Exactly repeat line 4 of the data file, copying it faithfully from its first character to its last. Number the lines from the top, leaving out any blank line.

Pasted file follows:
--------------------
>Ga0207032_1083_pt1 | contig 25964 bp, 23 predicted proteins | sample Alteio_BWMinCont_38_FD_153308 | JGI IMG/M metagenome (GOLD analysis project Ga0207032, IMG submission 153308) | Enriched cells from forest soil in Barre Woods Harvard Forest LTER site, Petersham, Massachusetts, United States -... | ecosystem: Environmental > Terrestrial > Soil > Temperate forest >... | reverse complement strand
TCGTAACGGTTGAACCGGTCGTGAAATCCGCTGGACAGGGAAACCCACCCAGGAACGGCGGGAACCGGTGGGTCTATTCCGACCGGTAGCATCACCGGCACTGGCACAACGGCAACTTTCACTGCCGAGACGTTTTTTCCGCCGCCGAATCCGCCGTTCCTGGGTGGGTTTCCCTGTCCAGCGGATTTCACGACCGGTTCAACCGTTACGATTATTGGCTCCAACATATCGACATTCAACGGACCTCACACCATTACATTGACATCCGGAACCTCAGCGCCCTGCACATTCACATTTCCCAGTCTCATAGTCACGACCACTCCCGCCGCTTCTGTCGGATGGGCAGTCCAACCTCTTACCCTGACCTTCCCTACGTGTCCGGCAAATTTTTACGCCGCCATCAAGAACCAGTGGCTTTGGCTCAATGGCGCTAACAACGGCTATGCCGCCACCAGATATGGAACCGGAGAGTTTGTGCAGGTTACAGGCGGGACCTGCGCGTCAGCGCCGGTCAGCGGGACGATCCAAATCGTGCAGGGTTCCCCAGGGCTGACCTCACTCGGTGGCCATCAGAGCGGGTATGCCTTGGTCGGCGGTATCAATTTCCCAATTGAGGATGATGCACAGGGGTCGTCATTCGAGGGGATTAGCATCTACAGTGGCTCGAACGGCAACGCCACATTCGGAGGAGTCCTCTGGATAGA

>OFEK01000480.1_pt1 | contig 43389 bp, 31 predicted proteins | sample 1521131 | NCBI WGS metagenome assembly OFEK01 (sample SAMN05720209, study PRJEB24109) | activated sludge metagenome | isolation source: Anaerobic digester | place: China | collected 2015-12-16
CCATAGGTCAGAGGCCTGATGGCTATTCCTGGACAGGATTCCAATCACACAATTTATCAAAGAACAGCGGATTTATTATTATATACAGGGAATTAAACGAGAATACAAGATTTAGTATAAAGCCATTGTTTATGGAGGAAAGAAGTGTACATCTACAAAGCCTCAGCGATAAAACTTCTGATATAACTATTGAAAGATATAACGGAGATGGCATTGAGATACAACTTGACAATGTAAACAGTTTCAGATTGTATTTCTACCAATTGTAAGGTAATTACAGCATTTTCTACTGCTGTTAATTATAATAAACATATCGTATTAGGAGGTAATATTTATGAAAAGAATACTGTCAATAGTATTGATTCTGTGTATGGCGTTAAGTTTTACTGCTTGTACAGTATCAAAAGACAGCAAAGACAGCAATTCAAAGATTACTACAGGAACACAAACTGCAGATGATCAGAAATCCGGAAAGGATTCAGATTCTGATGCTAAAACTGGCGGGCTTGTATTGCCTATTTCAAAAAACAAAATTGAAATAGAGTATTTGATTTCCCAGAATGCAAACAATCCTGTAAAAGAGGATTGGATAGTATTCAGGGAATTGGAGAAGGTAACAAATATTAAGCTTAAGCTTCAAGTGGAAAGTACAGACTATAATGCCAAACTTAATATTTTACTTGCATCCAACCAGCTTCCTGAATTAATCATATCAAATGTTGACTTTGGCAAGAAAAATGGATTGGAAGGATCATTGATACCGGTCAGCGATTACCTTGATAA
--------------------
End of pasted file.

CCATAGGTCAGAGGCCTGATGGCTATTCCTGGACAGGATTCCAATCACACAATTTATCAAAGAACAGCGGATTTATTATTATATACAGGGAATTAAACGAGAATACAAGATTTAGTATAAAGCCATTGTTTATGGAGGAAAGAAGTGTACATCTACAAAGCCTCAGCGATAAAACTTCTGATATAACTATTGAAAGATATAACGGAGATGGCATTGAGATACAACTTGACAATGTAAACAGTTTCAGATTGTATTTCTACCAATTGTAAGGTAATTACAGCATTTTCTACTGCTGTTAATTATAATAAACATATCGTATTAGGAGGTAATATTTATGAAAAGAATACTGTCAATAGTATTGATTCTGTGTATGGCGTTAAGTTTTACTGCTTGTACAGTATCAAAAGACAGCAAAGACAGCAATTCAAAGATTACTACAGGAACACAAACTGCAGATGATCAGAAATCCGGAAAGGATTCAGATTCTGATGCTAAAACTGGCGGGCTTGTATTGCCTATTTCAAAAAACAAAATTGAAATAGAGTATTTGATTTCCCAGAATGCAAACAATCCTGTAAAAGAGGATTGGATAGTATTCAGGGAATTGGAGAAGGTAACAAATATTAAGCTTAAGCTTCAAGTGGAAAGTACAGACTATAATGCCAAACTTAATATTTTACTTGCATCCAACCAGCTTCCTGAATTAATCATATCAAATGTTGACTTTGGCAAGAAAAATGGATTGGAAGGATCATTGATACCGGTCAGCGATTACCTTGATAA